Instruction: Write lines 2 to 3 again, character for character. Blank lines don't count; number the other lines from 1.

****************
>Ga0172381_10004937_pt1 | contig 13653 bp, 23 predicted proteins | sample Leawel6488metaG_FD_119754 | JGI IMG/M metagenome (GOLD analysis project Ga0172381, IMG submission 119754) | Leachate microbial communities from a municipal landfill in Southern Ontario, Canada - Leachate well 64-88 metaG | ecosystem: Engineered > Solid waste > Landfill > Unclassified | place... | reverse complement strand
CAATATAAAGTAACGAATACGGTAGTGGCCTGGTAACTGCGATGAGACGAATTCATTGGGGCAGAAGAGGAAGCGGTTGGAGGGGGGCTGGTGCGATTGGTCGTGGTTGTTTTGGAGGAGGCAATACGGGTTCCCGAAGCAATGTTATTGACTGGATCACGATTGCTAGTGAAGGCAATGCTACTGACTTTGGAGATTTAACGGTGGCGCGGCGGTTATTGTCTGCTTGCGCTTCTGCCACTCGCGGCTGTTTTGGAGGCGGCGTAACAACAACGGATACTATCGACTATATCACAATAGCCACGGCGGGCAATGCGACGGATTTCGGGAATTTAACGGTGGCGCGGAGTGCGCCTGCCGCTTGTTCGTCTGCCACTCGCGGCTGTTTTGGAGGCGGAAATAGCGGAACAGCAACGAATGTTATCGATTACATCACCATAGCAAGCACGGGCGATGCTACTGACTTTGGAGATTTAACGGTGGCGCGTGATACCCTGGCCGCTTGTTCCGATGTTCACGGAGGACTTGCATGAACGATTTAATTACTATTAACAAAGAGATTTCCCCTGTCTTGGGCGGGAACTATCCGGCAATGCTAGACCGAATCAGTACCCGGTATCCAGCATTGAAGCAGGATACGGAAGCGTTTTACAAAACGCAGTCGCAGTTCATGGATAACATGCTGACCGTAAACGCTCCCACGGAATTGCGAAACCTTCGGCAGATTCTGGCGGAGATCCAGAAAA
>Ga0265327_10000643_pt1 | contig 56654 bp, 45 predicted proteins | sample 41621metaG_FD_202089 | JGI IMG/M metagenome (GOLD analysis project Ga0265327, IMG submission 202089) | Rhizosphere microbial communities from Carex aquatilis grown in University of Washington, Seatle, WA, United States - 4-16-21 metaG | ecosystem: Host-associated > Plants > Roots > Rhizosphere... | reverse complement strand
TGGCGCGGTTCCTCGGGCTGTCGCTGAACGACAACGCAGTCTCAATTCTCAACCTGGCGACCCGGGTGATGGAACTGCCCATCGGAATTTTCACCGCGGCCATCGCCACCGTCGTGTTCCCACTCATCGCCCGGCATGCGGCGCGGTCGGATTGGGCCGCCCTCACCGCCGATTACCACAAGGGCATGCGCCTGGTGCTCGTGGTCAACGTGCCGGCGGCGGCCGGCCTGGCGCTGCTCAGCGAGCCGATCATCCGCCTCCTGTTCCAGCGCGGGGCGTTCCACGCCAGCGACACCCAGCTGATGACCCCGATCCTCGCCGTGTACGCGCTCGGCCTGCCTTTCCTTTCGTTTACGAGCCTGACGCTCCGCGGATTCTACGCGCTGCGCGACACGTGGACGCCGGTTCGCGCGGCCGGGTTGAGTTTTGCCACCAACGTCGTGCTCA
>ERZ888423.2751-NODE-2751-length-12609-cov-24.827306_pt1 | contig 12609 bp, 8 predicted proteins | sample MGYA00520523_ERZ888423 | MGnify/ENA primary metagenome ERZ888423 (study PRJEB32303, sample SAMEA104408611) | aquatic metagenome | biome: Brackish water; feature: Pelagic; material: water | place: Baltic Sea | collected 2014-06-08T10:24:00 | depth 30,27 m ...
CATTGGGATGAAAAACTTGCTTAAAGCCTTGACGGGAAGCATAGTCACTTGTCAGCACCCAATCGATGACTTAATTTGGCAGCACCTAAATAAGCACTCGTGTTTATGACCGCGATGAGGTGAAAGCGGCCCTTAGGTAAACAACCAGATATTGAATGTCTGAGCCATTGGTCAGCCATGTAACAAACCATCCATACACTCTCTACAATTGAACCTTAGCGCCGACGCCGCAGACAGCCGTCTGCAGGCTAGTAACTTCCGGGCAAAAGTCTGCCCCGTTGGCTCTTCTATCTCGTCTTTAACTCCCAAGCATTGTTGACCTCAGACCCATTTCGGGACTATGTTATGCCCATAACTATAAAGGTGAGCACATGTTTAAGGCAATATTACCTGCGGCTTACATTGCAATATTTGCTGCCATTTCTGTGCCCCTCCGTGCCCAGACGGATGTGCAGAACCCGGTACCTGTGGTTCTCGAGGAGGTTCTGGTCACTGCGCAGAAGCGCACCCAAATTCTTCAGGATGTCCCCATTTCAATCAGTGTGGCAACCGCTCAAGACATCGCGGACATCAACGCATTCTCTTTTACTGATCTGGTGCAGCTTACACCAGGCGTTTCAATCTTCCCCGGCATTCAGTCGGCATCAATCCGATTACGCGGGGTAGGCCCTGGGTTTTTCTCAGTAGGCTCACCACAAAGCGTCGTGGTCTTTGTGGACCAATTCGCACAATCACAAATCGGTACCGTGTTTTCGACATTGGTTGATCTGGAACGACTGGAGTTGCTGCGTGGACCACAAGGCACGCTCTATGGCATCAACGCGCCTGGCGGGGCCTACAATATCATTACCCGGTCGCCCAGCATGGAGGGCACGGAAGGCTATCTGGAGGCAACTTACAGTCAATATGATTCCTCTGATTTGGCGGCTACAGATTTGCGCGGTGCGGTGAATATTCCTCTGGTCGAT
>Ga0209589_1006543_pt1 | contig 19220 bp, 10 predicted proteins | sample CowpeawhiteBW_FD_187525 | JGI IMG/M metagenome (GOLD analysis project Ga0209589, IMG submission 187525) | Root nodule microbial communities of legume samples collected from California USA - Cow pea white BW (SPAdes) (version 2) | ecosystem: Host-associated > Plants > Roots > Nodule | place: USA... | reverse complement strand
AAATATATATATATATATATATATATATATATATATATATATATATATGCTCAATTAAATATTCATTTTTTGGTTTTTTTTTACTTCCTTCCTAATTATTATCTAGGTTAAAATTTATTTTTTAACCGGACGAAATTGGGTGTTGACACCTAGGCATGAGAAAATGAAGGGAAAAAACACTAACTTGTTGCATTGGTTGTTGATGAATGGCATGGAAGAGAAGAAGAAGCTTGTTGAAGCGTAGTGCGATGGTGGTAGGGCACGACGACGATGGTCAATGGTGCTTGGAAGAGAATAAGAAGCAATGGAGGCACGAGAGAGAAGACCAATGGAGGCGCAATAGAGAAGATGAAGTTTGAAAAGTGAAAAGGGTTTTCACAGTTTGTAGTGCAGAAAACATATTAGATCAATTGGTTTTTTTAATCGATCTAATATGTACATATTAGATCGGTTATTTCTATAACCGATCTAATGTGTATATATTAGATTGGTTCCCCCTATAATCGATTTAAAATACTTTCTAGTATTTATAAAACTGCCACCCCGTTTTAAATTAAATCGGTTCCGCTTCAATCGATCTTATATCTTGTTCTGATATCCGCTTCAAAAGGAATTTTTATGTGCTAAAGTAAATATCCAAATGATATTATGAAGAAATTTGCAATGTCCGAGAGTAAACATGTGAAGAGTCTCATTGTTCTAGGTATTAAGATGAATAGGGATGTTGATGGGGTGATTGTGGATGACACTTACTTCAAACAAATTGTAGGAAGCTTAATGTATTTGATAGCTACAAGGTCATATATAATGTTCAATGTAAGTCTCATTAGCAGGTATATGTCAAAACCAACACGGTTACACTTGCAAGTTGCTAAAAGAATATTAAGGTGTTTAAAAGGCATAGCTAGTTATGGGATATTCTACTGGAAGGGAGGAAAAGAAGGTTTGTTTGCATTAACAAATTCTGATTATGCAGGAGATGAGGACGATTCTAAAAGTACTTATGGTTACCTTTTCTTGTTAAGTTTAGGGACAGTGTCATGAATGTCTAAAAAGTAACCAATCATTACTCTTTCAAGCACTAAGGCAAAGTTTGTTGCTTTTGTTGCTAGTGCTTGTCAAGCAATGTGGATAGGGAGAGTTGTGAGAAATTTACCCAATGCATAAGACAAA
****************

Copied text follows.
CAATATAAAGTAACGAATACGGTAGTGGCCTGGTAACTGCGATGAGACGAATTCATTGGGGCAGAAGAGGAAGCGGTTGGAGGGGGGCTGGTGCGATTGGTCGTGGTTGTTTTGGAGGAGGCAATACGGGTTCCCGAAGCAATGTTATTGACTGGATCACGATTGCTAGTGAAGGCAATGCTACTGACTTTGGAGATTTAACGGTGGCGCGGCGGTTATTGTCTGCTTGCGCTTCTGCCACTCGCGGCTGTTTTGGAGGCGGCGTAACAACAACGGATACTATCGACTATATCACAATAGCCACGGCGGGCAATGCGACGGATTTCGGGAATTTAACGGTGGCGCGGAGTGCGCCTGCCGCTTGTTCGTCTGCCACTCGCGGCTGTTTTGGAGGCGGAAATAGCGGAACAGCAACGAATGTTATCGATTACATCACCATAGCAAGCACGGGCGATGCTACTGACTTTGGAGATTTAACGGTGGCGCGTGATACCCTGGCCGCTTGTTCCGATGTTCACGGAGGACTTGCATGAACGATTTAATTACTATTAACAAAGAGATTTCCCCTGTCTTGGGCGGGAACTATCCGGCAATGCTAGACCGAATCAGTACCCGGTATCCAGCATTGAAGCAGGATACGGAAGCGTTTTACAAAACGCAGTCGCAGTTCATGGATAACATGCTGACCGTAAACGCTCCCACGGAATTGCGAAACCTTCGGCAGATTCTGGCGGAGATCCAGAAAA
>Ga0265327_10000643_pt1 | contig 56654 bp, 45 predicted proteins | sample 41621metaG_FD_202089 | JGI IMG/M metagenome (GOLD analysis project Ga0265327, IMG submission 202089) | Rhizosphere microbial communities from Carex aquatilis grown in University of Washington, Seatle, WA, United States - 4-16-21 metaG | ecosystem: Host-associated > Plants > Roots > Rhizosphere... | reverse complement strand